For the record I have believed for many years we should legalise drugs.

    I list below the points I feel support this argument and I trust you will find the pro's more convincing than the con's


    1) Legalised drugs would be supplied through licensed sources.

    2) Legalised drugs would be clean and pure and the right strength for the user, i.e. quality controlled

    3) Legalised drugs would priced properly and be taxed thus raising revenue for the Treasury.

    4) Legalised drugs purity would mean that addicts would not end up in hospital because of the effects of what they had been cut with, packed out with etc. (such as talcum powder, flour and worse which lead to many deaths due to side effects on the blood supply etc.)

    5) Legalised drugs supplied at the right price would cut out the dealers and take millions out of the black market and put it into mainstream finances.

    6)Legalised drugs supplied at the right price would reduce the need for addicts to commit crimes to fund their habit and thus save on Police resources which could then be targeted as detailed in point 8 of the Pros.

    7) Legalised drugs would mean more use, yes, this I agree, but the abusers would die quicker as they could get ready supplies and their early deaths would act as a deterrent to many, and would save the Health Service millions in treatment costs of those affected by illegal drugs total lack of quality control.

    8) Legalised drugs would mean Police resources would not be spent catching and criminalizing users but could be fully targeted on anyone who tried to deal or import illegally.

    Intellectually I am sure there are many discussions to be had on the Pros. listed above.


    1) We would get more addicts and more deaths initially, this I agree.

    2) We would have to give up controlling lives on this subject, cancel legislation and change the habits of a lifetime amongst our political elite and the chattering classes, in that they think they know best.

    No doubt others will have cons but for me the pros far outweigh any and as I said for the record I wanted this on file.

    Alan Bowman


    Latest Comment to add 17 August 2010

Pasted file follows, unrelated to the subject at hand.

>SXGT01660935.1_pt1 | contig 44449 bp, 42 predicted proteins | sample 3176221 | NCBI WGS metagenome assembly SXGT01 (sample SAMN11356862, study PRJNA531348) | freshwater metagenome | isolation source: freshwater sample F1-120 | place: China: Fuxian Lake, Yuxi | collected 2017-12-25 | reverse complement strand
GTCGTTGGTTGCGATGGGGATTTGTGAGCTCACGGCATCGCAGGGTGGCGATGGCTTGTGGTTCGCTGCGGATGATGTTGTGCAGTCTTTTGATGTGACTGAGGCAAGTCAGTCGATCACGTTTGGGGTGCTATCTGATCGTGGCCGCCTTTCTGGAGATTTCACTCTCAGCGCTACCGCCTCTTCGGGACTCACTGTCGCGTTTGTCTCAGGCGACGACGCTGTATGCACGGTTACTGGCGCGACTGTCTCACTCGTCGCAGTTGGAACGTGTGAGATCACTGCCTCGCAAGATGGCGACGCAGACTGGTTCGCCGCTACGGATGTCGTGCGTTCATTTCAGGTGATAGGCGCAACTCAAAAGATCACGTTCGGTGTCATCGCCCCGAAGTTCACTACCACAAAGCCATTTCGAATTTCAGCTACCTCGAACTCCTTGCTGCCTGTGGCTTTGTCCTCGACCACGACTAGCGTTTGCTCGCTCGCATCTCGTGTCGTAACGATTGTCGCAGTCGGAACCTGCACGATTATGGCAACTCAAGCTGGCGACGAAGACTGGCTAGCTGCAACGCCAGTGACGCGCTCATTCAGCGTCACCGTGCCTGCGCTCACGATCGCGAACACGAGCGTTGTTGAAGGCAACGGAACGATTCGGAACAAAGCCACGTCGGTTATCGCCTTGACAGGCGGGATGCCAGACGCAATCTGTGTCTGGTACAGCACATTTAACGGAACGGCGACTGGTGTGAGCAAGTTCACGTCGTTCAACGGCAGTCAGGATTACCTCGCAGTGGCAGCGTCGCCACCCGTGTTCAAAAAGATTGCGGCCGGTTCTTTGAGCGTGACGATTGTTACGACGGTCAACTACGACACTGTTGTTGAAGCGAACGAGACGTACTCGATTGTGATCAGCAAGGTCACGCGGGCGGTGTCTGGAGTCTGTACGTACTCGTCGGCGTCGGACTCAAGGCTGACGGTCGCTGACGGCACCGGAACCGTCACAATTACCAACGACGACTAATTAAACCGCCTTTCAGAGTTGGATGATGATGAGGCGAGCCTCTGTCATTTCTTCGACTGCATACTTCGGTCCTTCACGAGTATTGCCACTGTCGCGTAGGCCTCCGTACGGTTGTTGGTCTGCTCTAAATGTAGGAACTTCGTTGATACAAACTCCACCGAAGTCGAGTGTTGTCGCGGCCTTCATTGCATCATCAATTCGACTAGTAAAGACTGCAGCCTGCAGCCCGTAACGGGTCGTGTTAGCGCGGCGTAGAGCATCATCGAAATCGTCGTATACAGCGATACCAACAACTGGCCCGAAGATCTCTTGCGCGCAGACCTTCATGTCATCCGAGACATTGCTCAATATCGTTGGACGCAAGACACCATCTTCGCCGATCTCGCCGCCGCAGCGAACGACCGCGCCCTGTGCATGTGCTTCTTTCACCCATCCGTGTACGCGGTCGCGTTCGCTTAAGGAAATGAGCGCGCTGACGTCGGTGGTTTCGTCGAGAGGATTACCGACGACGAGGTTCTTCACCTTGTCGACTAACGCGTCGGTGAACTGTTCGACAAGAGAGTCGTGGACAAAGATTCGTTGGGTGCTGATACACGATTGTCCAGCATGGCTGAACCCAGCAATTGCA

Everyone who has looked at this in a serious and sustained way concludes that the present policy of prohibition is not a success”

    End Quote Sir Ian Gilmore Royal College of Physicians

  • pressingtheissue profile image


    8 years ago from Pa

    So right! great information. While the addict is using they are not in reality. I used for 15 years and thought I had everyone fooled. I could not have been further from the truth.

  • beth811 profile imageAUTHOR


    8 years ago from Pearl of the Orient Seas

    Thanks for your comment, beneo.

  • profile image


    8 years ago

    its very informative and educationnal article

  • beth811 profile imageAUTHOR


    8 years ago from Pearl of the Orient Seas

    Eizzy - It's like the saying 'An ounce of prevention is worth a pound of cure.'

    Thanks for visiting.

  • Eizzy profile image


    8 years ago from UK

    I totally agree with you. Drug addiction indeed is a tough problem that hits a person holistically. Health and work are affected, as well as family and social relationships. However, people don't have to deal with drug addiction in the first place, if they or the people around them apply preventive and early detection measures. Personal drug testing kits are a great tool especially for parents, in screening their teenage children. However, complete cooperation is essential so they must properly communicate. For the details of the types and how-to instructions of drug test kits, you may visit my hub at :)

  • profile image


    8 years ago

    I totally disagree with that very last line. You most certainly shouldn't wait on a doctor to begin trying to help.

  • profile image

    Cheril Goodrich 

    8 years ago

    When we are born, we are Perfect Love. When Perfect Love is denied, we begin to seek for something to fill the empty void. Eventually the deception becomes an addiction, depression, disease, and eventual death. Addiction occurs because emotional maturity, or Perfect Love, has been denied. All emotional maturity begins in Perfect Love and ends in Perfect Love. The dash between birth and death is full of self deception and depreciated self value. The answer is simple, but not easy. Figure out when Love was denied completion.

  • beth811 profile imageAUTHOR


    8 years ago from Pearl of the Orient Seas

    Drugs and alcohol create a different personality in a person. Others may become creative in their songwriting, poetry & other arts, others may become violent, while those who are silent-type may become talkative & vice versa. (All these I mentioned are based from my experience.)

    You are right, drugs & alcohol give one a false illusion.

    Thanks for commenting, Sage. I appreciate your presence in my hubs.

  • Sage Williams profile image

    Sage Williams 

    8 years ago

    Beth, great job, very informative. You are so right in regards to psychological counseling and group therapy being an essential part of the recovery process from drug addiction.

    As for myself, it was a way to self medicate the pain that I never learned how to deal with effectively.

    Unfortunately, the drugs and alcohol give you a false illusion of coping and only cripple your perceptions further.


  • prettydarkhorse profile image


    8 years ago from US

    Hi Ms Beth, shabu, hmmmm, hope many will read this hub as drugs are evil....Have a good day always, Maita

  • beth811 profile imageAUTHOR


    8 years ago from Pearl of the Orient Seas

    Thanks for dropping by, Putz Ballard.

  • Putz Ballard profile image

    Putz Ballard 

    8 years ago

    Educational and informative,thanks for posting